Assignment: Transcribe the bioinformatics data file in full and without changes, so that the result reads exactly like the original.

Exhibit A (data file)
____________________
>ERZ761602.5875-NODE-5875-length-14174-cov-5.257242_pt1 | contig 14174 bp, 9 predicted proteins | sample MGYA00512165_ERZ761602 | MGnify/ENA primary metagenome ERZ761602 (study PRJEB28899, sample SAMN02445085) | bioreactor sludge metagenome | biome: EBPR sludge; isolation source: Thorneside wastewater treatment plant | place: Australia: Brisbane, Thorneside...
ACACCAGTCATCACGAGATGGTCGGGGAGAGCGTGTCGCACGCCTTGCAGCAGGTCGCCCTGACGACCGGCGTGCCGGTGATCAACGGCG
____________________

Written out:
>ERZ761602.5875-NODE-5875-length-14174-cov-5.257242_pt1 | contig 14174 bp, 9 predicted proteins | sample MGYA00512165_ERZ761602 | MGnify/ENA primary metagenome ERZ761602 (study PRJEB28899, sample SAMN02445085) | bioreactor sludge metagenome | biome: EBPR sludge; isolation source: Thorneside wastewater treatment plant | place: Australia: Brisbane, Thorneside...
ACACCAGTCATCACGAGATGGTCGGGGAGAGCGTGTCGCACGCCTTGCAGCAGGTCGCCCTGACGACCGGCGTGCCGGTGATCAACGGCG